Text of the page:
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Bible and Violence Project

Introducing the Contributors to “The Bible and Violence” – David Janzen and John Samuel Ponnusamy

Today we are happy to introduce two more of our 100+ contributors, both very international in terms of their teaching experience and outlook: David Janzen and John Samuel Ponnusamy.

David Janzen is Professor of Hebrew Bible/Old Testament at Durham University in the United Kingdom. His academic focus on violence in biblical texts has resulted in numerous works that try to grapple with that phenomenon in some of its many manifestations. These include books that investigate the traces of trauma caused by acts of great violence in biblical texts, such as Trauma and the Failure of History (2019) and The Violent Gift (2012), and ones that use postcolonial theory to show how the violence imposed by ancient empires left its mark on the worldviews of biblical writers, such as The Necessary King (2013). He has also studied the effects of the violence of the exclusion of scholars marginalized by the contemporary field of biblical studies because of their gender, race, and/or sexuality, and argues in The Liberation of Method (2021) that the discipline has a moral duty to turn to minoritized readers and follow their lead in struggles against structural oppression and violence. David is writing the chapter on Violence in the Book of Ezra-Nehemiah.

I have been drawn to the study of different kinds of violence in Ezra-Nehemiah ever since I was a graduate student, and my first monograph, Witch-hunts, Purity, and Social Boundaries (2002) used socio-anthropological theory to grapple with the forced divorce and expulsion of foreign women from the postexilic community narrated in Ezra-Nehemiah. In this biblical writing, the group who rebuilds the temple and Jerusalem following the Babylonian exile decides that its male members who have married women from outside the community must divorce them and force them and their children to leave the group. These women are permitted no speech or defence, and are demonized by the main characters of the book, all of whom are male, as a kind of cancer who must be cut out of the community if it is to survive.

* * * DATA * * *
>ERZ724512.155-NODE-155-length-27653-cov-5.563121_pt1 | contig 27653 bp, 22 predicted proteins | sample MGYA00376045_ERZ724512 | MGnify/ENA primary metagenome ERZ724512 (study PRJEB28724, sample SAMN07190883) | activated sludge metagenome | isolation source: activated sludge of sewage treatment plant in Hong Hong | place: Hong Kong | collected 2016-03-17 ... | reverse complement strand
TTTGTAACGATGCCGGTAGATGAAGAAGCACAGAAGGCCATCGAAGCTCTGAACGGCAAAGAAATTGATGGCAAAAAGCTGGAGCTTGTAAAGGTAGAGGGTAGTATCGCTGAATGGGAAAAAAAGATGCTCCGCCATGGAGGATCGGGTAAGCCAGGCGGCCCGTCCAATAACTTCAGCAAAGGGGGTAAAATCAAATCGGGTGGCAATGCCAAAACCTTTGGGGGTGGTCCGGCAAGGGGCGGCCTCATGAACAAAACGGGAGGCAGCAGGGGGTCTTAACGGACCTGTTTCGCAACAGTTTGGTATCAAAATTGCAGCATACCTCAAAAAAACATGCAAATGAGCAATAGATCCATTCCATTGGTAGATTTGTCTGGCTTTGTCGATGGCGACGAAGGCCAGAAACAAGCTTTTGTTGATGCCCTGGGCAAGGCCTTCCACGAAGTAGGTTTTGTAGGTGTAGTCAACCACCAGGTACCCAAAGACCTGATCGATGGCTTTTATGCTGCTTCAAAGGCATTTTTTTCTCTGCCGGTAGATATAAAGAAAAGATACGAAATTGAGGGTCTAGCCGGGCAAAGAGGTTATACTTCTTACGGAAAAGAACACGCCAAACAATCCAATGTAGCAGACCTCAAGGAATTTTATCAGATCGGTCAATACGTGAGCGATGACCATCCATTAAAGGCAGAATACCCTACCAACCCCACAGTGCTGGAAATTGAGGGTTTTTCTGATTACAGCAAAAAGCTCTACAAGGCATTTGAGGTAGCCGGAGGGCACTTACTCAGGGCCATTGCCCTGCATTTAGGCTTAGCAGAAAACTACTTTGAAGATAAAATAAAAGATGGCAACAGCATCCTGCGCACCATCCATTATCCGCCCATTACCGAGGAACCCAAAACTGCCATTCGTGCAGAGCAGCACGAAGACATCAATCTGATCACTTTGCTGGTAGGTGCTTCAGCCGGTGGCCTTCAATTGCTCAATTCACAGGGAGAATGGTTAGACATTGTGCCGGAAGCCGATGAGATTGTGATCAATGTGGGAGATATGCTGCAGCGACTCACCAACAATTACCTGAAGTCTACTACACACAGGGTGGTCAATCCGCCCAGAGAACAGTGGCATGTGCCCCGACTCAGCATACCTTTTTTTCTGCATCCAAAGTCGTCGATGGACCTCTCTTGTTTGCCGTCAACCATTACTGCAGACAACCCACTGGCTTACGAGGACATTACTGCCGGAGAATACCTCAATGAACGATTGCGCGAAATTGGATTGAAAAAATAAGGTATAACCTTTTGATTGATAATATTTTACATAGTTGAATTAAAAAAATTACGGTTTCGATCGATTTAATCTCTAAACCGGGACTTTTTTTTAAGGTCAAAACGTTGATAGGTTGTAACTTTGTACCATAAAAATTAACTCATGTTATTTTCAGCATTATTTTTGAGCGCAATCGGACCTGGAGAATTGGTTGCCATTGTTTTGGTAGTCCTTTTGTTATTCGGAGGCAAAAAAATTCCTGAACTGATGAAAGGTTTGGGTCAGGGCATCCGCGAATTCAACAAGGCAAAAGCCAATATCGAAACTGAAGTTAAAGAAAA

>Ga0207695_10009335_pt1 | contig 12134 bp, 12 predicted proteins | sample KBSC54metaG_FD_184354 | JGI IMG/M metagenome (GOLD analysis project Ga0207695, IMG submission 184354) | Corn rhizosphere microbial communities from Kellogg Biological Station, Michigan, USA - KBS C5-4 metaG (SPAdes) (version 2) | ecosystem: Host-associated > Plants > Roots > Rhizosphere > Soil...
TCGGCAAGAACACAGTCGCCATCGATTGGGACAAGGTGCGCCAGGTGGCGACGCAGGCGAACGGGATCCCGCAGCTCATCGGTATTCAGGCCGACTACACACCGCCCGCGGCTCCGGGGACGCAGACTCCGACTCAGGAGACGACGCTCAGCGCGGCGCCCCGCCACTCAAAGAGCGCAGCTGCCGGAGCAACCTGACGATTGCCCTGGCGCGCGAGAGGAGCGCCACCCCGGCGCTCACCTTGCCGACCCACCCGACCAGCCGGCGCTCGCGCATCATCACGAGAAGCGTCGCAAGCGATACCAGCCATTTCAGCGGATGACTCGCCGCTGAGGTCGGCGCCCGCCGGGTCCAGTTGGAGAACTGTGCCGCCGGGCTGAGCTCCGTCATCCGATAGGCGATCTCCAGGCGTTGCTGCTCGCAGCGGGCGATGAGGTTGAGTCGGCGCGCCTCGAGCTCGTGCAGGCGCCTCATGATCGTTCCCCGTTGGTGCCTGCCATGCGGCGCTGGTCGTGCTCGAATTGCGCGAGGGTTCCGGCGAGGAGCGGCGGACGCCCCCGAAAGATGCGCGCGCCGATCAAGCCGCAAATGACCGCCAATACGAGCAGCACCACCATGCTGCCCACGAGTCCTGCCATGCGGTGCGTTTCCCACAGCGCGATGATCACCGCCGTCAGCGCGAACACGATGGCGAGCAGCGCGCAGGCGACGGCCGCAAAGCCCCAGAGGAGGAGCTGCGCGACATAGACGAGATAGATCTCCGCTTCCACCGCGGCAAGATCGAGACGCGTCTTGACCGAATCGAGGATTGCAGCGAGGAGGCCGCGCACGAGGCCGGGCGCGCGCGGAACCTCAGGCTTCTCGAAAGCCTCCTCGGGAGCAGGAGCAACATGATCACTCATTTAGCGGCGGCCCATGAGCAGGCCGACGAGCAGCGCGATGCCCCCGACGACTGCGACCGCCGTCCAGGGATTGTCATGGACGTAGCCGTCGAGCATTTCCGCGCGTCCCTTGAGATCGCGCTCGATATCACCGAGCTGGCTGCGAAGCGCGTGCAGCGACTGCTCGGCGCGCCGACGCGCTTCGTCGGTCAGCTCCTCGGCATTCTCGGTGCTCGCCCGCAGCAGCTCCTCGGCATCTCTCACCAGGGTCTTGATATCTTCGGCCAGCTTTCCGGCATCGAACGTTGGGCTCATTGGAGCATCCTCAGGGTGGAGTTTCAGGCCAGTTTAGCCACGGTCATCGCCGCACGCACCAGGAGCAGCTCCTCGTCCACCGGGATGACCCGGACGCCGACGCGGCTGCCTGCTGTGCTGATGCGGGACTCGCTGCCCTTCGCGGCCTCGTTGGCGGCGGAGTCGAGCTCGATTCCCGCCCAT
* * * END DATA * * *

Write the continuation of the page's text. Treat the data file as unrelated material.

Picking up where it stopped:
My further academic reflection on violence in Ezra-Nehemiah has been deeply influenced by the two years I spent living and teaching in Guatemala, a postcolonial and posttraumatic Latin American country deeply scarred by a decades-long civil war that was driven in important part by the imperial interests of the United States. This experience, thought, and research has led me to understand that the violence directed against the women in Ezra-Nehemiah is something that cannot be dissociated from other kinds reflected in the writing. The book’s worldview is shaped by the colonial ideology of the Persian Empire, as I argue in The End of History and the Last King (2021), something that lies behind the author’s portrayal of the community as a people who should be subjects to imperial rule, and that this is the will of God, which was precisely what the Empire claimed. And when the author portrays God as violent, willing to utterly destroy the postexilic community at the least provocation, their thinking reflects a worldview shaped also by the trauma of the destruction of Judah and Jerusalem that their ancestors experienced at the hands of the Babylonians.

If we hope to use the Bible as a liberative resource to confront violence and oppression, then we must be clear as to where we see such violence in the first place in biblical texts, and it can help to have some understanding as to the worldviews and contexts of the authors and characters willing to sanction it. As readers, we should aim to read in solidarity with the foreign women in Ezra-Nehemiah, but we should also search for the roots of that violence in the colonial situatedness and past trauma of the community that enacts it, one that feared a repetition of the utter destruction it experienced generations previously, who believed an imperial message that only Persian rule could help them avoid a repetition of it, and who conceived of a God who supported their imperial rulers and who would be quick to revisit past acts of destruction. Seeing these problems in the worldviews of characters in biblical books can help us look for the deeper roots of the violence of exclusion and marginalization in our own world.

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Rev. Dr. John Samuel Ponnusamy is an ordained minister of the Church of South India, as well as Professor of Hebrew Bible and Dean of Doctoral Studies at Gurukul Lutheran Theological College in Chennai, India, where he formerly served a term as Principal. John holds an M.Th. from United Theological College, Bangalore, and obtained his first PhD in Philosophy from Madurai Kamaraj University. He holds another PhD in Old Testament Studies from Lancaster University, UK. He is the author of the monograph Abraham and Isaac in interfaith Traditions (New Delhi: ISPCK, 2009) and has written multiple articles, several published in leading journals. Prior to taking up his present role, John served on the faculty of the Tamilnadu Theological Seminary in Madurai. He has also served as Dean in the Indian School of Ecumenical Theology of the Ecumenical Christian Center, Whitefield, Bangalore, and on the faculty in Northern College, Manchester, UK. During one sabbatical year he taught at the Pacific Theological College in Fiji. John is writing the chapter on Violence in the Book of Jeremiah.